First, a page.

American Capital and Other Real Estate Operations Stocks Making Big Moves on August 29, 2012

By Investopedia Staff | August 29, 2012 AAA

The Nasdaq has decreased 0.2%, the S&P 500 has moved little and the Dow has been relatively flat after the morning's trading.

The Real Estate Operations sector (IYR) has changed little on a quiet day for the overall market. These are the biggest movers in the sector currently:

Company Market Cap Percentage Change
Zillow (Nasdaq:Z) $1.14 billion +2.2%
Marriott Vacations (NYSE:VAC) $1.09 billion +2%
Select Income (NYSE:SIR) $760.7 million +1.9%
Pennsylvania (NYSE:PEI) $892.2 million -1.5%
Urstadt Biddle Properties (NYSE:UBP) $560.5 million +1.5%
Brookfield Office Properties (NYSE:BPO) $8.65 billion -1.2%
American Capital (Nasdaq:AGNC) $11.75 billion +0.9%

Broker Summary: TD Ameritrade Thinkorswim

Zillow (Nasdaq:Z) is at $39.84 per share after an increase of 2.2%. The company's volume for the day so far is 195,292 shares. Volume indicates the level of interest that investors have in a company at its current price. Valuation ratios allow the investor to make a quick determination as to a company's investment value. The price/book value ratio is calculated by dividing the current stock price by the company's book value per share. Z has a P/B ratio of 10.35 which shows that its share price is higher than its book value. This may be a sign that the company is overvalued. To put things in perspective, should be made among companies in the same industry rather than across industries. SEE: How Buybacks Warps The Price-To-Book Ratio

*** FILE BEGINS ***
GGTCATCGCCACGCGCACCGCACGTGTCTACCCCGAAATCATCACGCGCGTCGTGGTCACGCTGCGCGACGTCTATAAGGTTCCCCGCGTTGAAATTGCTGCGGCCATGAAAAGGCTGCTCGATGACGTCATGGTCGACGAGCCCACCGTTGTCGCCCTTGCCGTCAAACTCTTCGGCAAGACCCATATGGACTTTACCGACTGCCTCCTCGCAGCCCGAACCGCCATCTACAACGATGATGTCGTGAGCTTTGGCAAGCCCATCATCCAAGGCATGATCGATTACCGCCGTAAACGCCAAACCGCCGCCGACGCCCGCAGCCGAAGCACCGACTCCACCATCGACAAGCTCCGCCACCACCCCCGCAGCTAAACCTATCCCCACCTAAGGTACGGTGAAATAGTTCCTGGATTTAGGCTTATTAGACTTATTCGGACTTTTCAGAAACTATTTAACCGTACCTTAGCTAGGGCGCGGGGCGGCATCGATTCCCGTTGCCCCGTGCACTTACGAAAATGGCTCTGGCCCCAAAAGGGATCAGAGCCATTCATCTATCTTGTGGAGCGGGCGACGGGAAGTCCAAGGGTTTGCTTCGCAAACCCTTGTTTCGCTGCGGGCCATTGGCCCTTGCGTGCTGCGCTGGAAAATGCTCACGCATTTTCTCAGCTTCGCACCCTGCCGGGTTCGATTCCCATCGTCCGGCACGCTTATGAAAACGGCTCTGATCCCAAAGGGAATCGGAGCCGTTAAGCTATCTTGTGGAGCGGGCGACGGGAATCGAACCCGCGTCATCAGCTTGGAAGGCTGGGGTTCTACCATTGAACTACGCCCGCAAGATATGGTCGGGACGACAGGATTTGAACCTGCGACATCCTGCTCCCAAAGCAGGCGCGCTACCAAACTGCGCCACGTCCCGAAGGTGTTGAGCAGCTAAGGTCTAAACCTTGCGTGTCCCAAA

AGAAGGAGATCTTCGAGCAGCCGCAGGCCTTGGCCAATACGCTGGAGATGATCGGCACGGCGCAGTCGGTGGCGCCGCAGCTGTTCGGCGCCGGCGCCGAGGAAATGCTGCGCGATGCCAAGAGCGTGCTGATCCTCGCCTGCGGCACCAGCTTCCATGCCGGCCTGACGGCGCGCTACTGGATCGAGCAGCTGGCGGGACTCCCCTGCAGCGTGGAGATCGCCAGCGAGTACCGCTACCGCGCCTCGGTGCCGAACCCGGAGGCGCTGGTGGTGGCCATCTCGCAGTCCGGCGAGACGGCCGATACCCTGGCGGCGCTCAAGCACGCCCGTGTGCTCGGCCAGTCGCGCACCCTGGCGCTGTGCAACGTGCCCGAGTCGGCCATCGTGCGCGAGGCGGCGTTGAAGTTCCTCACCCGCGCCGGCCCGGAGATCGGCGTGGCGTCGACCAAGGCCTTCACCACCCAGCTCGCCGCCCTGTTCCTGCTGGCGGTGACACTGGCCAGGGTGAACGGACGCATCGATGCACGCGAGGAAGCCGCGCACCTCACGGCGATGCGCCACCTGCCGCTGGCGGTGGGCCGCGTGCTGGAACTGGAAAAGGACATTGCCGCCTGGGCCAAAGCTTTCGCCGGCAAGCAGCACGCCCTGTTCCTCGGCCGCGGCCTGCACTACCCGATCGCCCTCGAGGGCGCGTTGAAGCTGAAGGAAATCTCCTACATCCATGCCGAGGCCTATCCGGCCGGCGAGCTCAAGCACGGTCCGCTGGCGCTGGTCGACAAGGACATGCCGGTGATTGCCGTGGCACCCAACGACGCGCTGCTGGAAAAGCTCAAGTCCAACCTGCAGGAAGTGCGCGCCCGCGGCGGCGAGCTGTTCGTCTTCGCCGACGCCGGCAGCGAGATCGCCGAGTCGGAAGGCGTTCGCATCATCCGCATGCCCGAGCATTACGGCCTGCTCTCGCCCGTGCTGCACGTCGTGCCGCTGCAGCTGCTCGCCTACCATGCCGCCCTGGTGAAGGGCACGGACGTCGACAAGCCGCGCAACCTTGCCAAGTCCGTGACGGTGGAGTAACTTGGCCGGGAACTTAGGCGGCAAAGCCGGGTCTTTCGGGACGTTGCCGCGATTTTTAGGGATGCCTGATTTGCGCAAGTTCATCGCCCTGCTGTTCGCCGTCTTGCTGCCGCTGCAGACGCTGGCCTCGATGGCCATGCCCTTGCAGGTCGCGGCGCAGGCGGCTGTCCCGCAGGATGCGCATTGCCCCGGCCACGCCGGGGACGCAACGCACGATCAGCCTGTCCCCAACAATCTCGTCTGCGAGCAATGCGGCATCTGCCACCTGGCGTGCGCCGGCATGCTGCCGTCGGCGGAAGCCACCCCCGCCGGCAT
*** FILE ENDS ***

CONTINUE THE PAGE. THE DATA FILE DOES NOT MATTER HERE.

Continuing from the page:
After rising 2%, Marriott Vacations (NYSE:VAC) is currently trading at a share price of $32.40. The company's volume is currently 42,162 shares for the day, 0.2 times the current three-month average. When a stock price moves up or down, watching the volume is a good way of identifying how significant that shift is. When estimating the value of a particular investment, valuation ratios provide a good basis for assessing the value of an individual stock. The debt ratio gives users a quick measure of the amount of debt that the company has on its balance sheets compared to its assets. VAC's debt ratio is 56.4%. As with all financial ratios, a company's debt ratio should be compared with the industry average or similar companies.